There is an increasing expectation and ever more urgent push for a greener society. The 2030 and 2050 carbon targets are looming large and approaching fast. More efficient services, energy systems, buildings and office spaces are needed. We are seeing heightened pressure across industries and sectors to reduce waste and consider carbon footprint.
Efforts are being made to address the sustainability issue on a global level and the UK is one of the countries leading the charge, having been considered the fourth most sustainable country in the world in 2020. The Government plans to launch a £400 million boiler scrappage scheme in April 2022, which will see £7,000 grants offered to homeowners, incentivising them to buy low carbon alternatives. At the same time, interestingly, the Government has already invested over £170 million in digital construction initiatives. Is there, then, a link between digitalisation and sustainability?
Let us first examine what digital transformation means in the context of the construction sector. The definition is extremely wide. It can embrace everything from the use of virtual reality (VR) and augmented reality (AR) for viewers to visualise proposed building designs in situ, through to interactive, shareable 3D design models and even the digitalisation of building site logistics using sensors.
Green Building Design Consultants, who specialise in energy efficient building design, are adopting digitalisation in the form of virtual simulation to improve building efficiency. With an increasing focus on the climate crisis, ambitious global carbon reduction targets, and the latest Domestic Minimum Energy Efficiency Standard (MEES) regulations pointing towards stricter Energy Performance Certificate (EPC) ratings, it is more important than ever to ensure all buildings are energy efficient and sustainable. Thankfully, advances in technology, such as complex thermal modelling, mean that we can now simulate the energy efficiency of a building in a virtual environment.
Managing Director, Simon Green, comments: “Some buildings are currently losing up to a quarter of their energy – quite a shocking statistic in 2021. More needs to be done to ensure all buildings are energy-efficient and sustainable. Thermal Modelling is a key and powerful technology that can be managed from digital devices, enabling engineers and construction professionals to accurately predict the impact of making changes to buildings on their energy consumption.”
This is a prime example of how digitalisation and sustainability are indeed linked. Digitally enabled technologies can play a key role for construction and property management companies in meeting consumer demands whilst unlocking multiple financial benefits, such as driving down energy costs and reducing exposure to probable carbon taxes. Digital technology can not only identify relevant data, but also contextualise against other relevant factors such as weather, building occupancy and utility rates. Advanced software solutions can then be utilised to fully optimise assets and buildings.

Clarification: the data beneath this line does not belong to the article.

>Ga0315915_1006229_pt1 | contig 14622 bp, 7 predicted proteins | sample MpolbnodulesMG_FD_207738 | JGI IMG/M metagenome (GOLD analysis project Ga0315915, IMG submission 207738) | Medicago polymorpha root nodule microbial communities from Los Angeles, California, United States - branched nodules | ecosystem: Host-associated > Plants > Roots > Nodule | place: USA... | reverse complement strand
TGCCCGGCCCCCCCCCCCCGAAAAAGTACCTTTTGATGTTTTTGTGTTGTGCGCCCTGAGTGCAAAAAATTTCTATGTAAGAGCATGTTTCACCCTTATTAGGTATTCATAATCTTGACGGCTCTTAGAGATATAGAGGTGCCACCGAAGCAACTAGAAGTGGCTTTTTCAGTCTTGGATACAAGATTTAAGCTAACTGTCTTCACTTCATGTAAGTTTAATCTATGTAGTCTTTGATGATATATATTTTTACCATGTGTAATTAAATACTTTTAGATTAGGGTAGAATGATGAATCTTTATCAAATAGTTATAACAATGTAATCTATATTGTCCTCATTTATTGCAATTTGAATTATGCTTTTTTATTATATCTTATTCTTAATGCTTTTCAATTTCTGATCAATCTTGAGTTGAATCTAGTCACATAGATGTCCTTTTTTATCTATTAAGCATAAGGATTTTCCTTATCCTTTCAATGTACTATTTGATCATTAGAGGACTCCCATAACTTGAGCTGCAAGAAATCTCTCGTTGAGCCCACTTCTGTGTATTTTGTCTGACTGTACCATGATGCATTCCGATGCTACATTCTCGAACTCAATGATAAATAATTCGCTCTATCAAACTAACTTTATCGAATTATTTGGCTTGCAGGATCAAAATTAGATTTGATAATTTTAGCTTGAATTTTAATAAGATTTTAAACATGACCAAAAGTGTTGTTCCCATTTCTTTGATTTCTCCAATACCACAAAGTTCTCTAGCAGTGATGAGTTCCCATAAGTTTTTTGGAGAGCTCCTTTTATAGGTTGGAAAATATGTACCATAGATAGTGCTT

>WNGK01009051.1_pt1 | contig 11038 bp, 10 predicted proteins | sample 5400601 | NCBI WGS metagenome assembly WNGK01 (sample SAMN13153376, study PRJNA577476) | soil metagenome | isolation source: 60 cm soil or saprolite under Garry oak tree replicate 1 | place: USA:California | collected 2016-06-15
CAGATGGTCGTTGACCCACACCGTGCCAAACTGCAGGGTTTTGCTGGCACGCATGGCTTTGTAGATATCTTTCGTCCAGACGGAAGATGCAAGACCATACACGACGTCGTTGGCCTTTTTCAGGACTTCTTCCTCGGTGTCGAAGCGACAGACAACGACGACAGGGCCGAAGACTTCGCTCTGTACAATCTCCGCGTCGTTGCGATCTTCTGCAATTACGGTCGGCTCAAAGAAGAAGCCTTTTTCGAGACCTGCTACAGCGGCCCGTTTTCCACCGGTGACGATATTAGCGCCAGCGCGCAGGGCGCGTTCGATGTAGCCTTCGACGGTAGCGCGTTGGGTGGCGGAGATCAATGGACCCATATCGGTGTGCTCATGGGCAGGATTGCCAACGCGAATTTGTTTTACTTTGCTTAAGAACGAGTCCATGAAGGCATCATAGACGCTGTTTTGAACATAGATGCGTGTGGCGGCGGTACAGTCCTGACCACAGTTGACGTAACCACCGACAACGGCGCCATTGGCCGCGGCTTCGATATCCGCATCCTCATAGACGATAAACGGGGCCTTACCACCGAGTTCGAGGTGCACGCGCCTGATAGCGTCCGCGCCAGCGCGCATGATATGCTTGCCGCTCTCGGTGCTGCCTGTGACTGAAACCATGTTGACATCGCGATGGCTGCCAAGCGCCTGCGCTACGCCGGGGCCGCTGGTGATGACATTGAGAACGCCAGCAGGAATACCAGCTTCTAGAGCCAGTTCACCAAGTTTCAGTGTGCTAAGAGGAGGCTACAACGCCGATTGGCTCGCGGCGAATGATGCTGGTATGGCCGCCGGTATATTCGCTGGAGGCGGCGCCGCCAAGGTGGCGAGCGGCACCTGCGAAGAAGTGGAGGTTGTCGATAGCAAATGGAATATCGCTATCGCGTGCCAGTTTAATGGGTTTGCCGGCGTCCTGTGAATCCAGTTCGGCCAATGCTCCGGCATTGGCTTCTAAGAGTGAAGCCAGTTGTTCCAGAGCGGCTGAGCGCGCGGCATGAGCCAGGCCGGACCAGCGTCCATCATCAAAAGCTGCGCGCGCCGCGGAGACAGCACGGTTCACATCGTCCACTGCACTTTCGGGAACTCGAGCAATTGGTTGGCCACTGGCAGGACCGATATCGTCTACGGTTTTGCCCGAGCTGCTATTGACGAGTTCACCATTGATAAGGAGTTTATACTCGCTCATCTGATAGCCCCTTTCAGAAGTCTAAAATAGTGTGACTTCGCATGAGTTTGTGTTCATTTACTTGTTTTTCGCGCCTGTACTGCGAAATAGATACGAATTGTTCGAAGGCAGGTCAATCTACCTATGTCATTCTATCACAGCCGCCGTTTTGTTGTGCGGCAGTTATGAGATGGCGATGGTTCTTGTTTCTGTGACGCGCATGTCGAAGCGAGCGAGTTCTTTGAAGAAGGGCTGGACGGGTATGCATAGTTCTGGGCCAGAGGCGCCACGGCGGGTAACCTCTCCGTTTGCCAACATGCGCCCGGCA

All of this sounds great – but it must be prohibitively expensive, right? Not necessarily. In the aftermath of the pandemic, budgets are restricted for many organisations, but thanks to advances in digital technology, the Construction industry can start to do more for less when it comes to ‘going green’.
So, why are we not seeing digital transformation being adopted more widely? Simon Green admits there is a generational issue. Younger people in the profession – those who have grown up as ‘digital natives’ – tend instinctively to both understand and embrace new digital technologies. Paradoxically, however, for tools that are generally designed to facilitate collaboration, this is where the benefits break down, because the younger people often then have to explain the results to the senior people who ‘struggle to use that process’, Simon explains.
The result, according to Simon, is that the ’40-plus’ generation in Construction is often simply ‘slipping behind.’ He calls for ‘more investment in systems to make them much more intuitive and make it easier for them to do the job they were meant to do.’
There is much debate in the industry about how the usability and intuitiveness of digital solutions could be improved to boost adoption and effectiveness. It’s a theme that emerges time and again and is discussed in a recent paper by Voices in Construction, which you can download here.
With a broad societal acknowledgement that we need to improve sustainability and lower energy consumption, organisations will be turning to new solutions as they look to navigate old challenges in an era of tightening belts post-pandemic. As reported by Open Access Government, digital transformation is making the buildings in which we work more sustainable than ever, and for a lot less money than you may think. By grabbing hold of the real opportunities of digital transformation, organisations can take the next step in energy efficiency, create more environmentally friendly buildings, and enhance their reputation in the process.